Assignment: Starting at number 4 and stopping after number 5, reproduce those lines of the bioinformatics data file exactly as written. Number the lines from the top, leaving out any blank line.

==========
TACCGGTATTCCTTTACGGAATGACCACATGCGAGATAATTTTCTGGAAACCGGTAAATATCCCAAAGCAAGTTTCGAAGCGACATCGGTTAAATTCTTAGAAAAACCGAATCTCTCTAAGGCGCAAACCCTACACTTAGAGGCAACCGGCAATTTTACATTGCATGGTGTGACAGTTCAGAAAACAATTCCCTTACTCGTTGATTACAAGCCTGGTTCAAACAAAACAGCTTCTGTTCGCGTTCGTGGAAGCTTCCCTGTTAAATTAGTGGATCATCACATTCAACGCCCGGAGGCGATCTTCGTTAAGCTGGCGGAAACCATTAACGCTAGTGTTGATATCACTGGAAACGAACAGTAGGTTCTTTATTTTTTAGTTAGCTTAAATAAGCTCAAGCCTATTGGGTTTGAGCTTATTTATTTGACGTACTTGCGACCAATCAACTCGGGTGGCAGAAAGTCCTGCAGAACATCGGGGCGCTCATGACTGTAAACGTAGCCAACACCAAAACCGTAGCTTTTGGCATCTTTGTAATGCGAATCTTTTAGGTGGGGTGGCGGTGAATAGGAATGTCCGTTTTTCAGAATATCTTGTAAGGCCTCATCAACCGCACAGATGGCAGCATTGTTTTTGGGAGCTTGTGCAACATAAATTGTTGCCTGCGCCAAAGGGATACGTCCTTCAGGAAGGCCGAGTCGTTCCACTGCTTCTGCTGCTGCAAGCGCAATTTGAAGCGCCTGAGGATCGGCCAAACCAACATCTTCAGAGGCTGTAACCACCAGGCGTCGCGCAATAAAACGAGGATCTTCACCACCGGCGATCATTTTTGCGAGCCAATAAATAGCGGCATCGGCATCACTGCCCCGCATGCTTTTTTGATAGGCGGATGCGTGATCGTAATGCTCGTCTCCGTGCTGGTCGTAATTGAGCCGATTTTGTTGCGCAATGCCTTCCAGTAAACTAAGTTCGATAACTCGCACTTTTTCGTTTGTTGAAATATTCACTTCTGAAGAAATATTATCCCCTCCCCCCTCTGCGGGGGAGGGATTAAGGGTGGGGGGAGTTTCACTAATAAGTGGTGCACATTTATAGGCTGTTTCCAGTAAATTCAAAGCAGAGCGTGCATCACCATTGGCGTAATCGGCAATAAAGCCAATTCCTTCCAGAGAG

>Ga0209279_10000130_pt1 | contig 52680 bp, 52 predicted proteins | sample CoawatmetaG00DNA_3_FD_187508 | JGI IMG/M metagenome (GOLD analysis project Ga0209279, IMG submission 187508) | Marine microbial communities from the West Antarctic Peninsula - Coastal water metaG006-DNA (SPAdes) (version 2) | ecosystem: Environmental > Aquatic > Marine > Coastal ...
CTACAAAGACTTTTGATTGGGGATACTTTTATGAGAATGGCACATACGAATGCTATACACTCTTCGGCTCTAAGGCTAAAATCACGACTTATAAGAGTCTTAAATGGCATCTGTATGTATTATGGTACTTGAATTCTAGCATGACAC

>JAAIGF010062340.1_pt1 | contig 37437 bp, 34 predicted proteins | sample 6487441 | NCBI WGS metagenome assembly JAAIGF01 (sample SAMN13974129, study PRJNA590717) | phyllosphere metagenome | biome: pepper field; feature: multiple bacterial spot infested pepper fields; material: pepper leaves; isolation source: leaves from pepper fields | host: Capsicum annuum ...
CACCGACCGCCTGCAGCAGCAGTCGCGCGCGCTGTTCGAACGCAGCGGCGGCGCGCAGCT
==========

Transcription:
>JAAIGF010062340.1_pt1 | contig 37437 bp, 34 predicted proteins | sample 6487441 | NCBI WGS metagenome assembly JAAIGF01 (sample SAMN13974129, study PRJNA590717) | phyllosphere metagenome | biome: pepper field; feature: multiple bacterial spot infested pepper fields; material: pepper leaves; isolation source: leaves from pepper fields | host: Capsicum annuum ...
CACCGACCGCCTGCAGCAGCAGTCGCGCGCGCTGTTCGAACGCAGCGGCGGCGCGCAGCT